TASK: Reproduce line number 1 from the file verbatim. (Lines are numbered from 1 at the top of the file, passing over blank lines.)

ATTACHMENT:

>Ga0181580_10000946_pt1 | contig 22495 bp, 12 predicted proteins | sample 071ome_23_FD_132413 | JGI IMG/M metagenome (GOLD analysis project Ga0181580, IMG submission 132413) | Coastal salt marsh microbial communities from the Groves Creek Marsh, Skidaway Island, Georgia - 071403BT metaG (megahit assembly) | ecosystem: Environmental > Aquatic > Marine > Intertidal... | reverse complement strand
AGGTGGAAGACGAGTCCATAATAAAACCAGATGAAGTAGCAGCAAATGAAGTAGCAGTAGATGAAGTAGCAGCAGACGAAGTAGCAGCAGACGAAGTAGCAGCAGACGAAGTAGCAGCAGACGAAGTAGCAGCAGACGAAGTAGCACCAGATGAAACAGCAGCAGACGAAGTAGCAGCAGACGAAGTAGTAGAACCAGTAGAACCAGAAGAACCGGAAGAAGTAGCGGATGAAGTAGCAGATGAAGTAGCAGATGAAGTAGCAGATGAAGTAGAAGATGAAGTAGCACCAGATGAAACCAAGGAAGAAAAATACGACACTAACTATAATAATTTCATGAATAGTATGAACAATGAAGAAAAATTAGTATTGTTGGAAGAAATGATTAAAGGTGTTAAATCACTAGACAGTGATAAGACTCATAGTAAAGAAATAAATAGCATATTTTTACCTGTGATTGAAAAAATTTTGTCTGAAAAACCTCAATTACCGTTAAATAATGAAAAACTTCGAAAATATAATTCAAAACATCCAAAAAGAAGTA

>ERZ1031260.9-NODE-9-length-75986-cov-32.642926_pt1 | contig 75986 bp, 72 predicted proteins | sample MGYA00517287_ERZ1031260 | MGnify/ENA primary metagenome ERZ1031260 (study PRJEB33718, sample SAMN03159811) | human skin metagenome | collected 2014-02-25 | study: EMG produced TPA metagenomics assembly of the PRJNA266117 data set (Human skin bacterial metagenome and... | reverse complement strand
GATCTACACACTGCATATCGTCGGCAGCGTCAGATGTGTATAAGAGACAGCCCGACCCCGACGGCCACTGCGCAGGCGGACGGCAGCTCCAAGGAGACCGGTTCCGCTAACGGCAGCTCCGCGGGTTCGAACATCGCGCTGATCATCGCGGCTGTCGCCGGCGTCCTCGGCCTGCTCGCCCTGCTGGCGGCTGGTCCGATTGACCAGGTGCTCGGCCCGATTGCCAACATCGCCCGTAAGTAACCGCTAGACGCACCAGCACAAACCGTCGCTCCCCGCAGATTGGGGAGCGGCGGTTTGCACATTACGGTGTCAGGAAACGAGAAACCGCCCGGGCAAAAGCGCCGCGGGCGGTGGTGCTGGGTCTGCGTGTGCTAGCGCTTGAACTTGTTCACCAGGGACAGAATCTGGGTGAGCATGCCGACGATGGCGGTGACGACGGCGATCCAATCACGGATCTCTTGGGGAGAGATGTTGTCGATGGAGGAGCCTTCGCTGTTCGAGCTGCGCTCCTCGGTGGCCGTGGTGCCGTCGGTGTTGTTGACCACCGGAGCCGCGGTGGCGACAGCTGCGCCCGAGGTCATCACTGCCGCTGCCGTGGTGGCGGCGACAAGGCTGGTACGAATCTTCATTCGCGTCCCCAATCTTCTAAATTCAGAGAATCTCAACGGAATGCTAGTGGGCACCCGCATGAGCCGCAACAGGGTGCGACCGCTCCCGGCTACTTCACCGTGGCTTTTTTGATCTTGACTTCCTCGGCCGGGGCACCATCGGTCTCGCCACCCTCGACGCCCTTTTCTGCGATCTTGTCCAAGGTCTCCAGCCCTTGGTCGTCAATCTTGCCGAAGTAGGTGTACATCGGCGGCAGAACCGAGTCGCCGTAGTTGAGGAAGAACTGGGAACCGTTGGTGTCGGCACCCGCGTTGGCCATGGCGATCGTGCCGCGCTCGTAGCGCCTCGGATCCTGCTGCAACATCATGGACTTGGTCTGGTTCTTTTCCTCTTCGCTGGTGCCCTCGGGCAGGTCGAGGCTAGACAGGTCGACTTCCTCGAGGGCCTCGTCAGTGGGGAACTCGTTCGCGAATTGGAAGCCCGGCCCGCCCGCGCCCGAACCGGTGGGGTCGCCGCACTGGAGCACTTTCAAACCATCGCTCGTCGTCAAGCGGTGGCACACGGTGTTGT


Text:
>Ga0181580_10000946_pt1 | contig 22495 bp, 12 predicted proteins | sample 071ome_23_FD_132413 | JGI IMG/M metagenome (GOLD analysis project Ga0181580, IMG submission 132413) | Coastal salt marsh microbial communities from the Groves Creek Marsh, Skidaway Island, Georgia - 071403BT metaG (megahit assembly) | ecosystem: Environmental > Aquatic > Marine > Intertidal... | reverse complement strand